Eye-ball searing wuxia from the early 90s featuring some big Hong Kong stars which while never fully successful in its amalgamation of hyper-violent wuxia action, political plotting and trite (nooo!!) melodrama, is nevertheless a full throttle fun example of golden era Hong Kong fantasy action.
Jettisoning all rhyme and reason from the get-go, ‘Butterfly and Sword’ is a full-on creative splurge from director Michael Mak Dong-Git and action supervisor Ching Siu-Tung: as what the plot lacks in subtly and coherency it more than make up for with abundant inventive action. Yeoh, Yen and Leung play a trio of fighters who grew up together learning to stay alive and become expert fighters. Their talents are in demand when they’re recruited by a seemingly ill of health Lord to retrieve a letter that contains information about an impending attack from his sworn enemy. However, Leung is leading the quiet life all loved up with Joey Wong, who would rather he didn’t set off on another dangerous mission. Yet, he does, and as the three fighters are reunited, past feelings soon arise: Yeoh loves Leung, where as Yen is in love Yeoh and Leung now only has eyes for Joey Wong. Phew! So, lots of complex plot love connections ensue all the while the group of fighters attempt to complete their mission.
To be honest, it’s a mission to accurately sum up what goes on in ‘Butterfly and Sword’ as the melodrama often sits at odds with all the violent wuxia action and the pace is so jet propelled it’s hard to keep up. In many ways, the frantic pace is a blessing as the love connections are just too trite (nothing wrong with a romantic sub-plot but it is rendered rather tedious here!) and only gets in the way of all the creative action and design. If you’re one who only digs more grounded, one-on-one martial arts action then you may want to look away, but fans of wuxia action are in for a treat. Other than when the characters are sitting around discussing their feelings for one another (and not even all the time then!) there is rarely a scene where they aren’t flying, jumping and spinning through the air. Ching Siu-Tung and his team crank up the flight-of-fancy action here with eye-popping action scenes that feature all characters constantly whizzing through the air; rapid-fire swordplay; bodies exploding at a single strike; limbs constantly severed; football-fu (!) and in once particularly crazy sequence, a human bow and arrow (!!).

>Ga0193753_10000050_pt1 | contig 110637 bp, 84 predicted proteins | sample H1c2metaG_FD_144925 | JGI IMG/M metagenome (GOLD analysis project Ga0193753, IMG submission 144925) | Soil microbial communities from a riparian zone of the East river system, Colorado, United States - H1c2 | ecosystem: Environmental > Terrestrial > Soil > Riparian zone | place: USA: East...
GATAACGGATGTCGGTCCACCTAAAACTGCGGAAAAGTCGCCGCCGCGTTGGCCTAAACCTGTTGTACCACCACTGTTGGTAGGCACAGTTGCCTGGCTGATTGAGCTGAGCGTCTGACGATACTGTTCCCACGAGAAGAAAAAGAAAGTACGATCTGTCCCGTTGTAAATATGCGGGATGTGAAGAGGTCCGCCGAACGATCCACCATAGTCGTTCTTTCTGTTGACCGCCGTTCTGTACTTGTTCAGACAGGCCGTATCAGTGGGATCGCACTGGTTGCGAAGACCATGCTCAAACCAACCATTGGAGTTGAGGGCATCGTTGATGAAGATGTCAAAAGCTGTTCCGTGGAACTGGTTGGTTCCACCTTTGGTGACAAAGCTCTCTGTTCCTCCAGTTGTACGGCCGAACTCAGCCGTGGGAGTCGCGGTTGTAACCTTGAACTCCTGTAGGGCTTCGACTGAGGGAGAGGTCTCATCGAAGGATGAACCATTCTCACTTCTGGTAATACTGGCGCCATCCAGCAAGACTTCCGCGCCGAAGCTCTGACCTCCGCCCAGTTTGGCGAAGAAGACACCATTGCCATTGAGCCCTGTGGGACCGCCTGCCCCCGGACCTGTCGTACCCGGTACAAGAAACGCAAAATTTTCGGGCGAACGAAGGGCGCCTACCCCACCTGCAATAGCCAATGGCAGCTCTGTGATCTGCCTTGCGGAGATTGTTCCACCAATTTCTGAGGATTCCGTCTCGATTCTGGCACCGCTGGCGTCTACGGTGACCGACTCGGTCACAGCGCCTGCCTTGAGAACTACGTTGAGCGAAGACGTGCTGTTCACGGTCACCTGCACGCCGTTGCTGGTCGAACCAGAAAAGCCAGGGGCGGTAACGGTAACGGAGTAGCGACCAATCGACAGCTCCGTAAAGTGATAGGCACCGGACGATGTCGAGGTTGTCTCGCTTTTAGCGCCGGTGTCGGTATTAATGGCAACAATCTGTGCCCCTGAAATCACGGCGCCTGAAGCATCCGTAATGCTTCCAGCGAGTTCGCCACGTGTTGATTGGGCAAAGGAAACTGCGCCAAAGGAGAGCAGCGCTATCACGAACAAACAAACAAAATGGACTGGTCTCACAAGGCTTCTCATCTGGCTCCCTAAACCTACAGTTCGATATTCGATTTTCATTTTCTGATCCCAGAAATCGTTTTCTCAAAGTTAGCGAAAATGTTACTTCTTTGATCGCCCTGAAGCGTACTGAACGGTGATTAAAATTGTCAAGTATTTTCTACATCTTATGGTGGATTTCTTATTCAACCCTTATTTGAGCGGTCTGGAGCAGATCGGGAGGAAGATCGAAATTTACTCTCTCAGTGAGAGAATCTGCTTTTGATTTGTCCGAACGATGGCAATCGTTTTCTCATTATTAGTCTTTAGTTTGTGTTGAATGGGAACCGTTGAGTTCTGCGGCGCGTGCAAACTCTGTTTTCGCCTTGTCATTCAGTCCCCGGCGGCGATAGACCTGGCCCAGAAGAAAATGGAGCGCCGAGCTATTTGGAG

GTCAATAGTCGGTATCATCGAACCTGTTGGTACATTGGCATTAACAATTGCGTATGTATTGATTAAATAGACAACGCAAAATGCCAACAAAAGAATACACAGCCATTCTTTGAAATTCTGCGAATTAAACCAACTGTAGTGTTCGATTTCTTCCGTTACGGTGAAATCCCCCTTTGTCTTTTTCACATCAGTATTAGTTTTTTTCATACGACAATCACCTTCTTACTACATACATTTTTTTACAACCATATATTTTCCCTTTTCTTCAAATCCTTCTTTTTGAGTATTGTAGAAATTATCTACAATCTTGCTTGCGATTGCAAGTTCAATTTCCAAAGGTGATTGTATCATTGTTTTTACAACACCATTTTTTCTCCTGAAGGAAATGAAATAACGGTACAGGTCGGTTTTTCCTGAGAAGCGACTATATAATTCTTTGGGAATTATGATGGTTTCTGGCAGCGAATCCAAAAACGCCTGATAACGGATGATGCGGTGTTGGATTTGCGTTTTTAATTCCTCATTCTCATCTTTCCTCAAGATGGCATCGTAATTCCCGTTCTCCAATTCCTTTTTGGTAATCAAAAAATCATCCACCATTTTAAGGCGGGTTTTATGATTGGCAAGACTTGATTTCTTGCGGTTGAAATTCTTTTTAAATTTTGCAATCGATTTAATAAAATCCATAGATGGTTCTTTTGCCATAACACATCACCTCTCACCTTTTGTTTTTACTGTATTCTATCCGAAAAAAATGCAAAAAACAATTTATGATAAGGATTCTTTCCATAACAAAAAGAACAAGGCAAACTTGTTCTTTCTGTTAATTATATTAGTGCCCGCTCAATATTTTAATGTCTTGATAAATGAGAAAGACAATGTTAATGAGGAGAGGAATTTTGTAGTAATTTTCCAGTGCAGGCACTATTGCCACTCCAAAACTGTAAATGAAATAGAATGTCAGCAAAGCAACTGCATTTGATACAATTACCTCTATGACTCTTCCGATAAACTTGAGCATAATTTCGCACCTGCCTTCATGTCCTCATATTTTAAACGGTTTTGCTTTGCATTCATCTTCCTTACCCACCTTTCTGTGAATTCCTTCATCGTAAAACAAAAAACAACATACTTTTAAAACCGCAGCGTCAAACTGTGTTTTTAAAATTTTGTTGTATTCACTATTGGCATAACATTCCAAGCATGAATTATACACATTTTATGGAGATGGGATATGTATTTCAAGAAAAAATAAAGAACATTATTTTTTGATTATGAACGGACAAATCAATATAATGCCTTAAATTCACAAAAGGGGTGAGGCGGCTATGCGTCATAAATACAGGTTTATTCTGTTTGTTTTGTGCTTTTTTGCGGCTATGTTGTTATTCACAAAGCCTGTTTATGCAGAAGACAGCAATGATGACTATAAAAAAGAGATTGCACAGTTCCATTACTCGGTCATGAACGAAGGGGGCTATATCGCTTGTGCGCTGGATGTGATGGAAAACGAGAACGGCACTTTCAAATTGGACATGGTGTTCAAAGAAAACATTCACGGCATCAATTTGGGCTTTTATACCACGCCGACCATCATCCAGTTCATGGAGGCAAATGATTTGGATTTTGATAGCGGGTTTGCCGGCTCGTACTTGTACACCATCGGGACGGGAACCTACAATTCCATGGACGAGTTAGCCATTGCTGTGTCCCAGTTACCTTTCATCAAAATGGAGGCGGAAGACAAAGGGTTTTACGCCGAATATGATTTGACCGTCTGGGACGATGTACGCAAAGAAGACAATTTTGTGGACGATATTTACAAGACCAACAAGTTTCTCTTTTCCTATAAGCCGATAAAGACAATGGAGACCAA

For fans of the genre it’s great stuff and while it’s certainly OTT and often goes by in such a flurry it’s hard to decipher what just happened, it’s incredibly inventive and a reminder of how everything was done for real, no matter how crazy, back in the day. ‘Butterfly and Sword’ has a certain nostalgic feel in that all the elaborate action was pretty much done for real: complex, high-flying and with what appears to be hundreds of set-ups (even in the simplest scenes!) it’s impressive stuff. If made today, it would be CGI’d to hell!
With a dark tone, ample gore and some nifty guerrilla style shooting, ‘Butterfly and Sword’ is a little edgier than some of its ilk and if one gets past the dreary melodrama and flummoxing plot, there’s a lot to enjoy.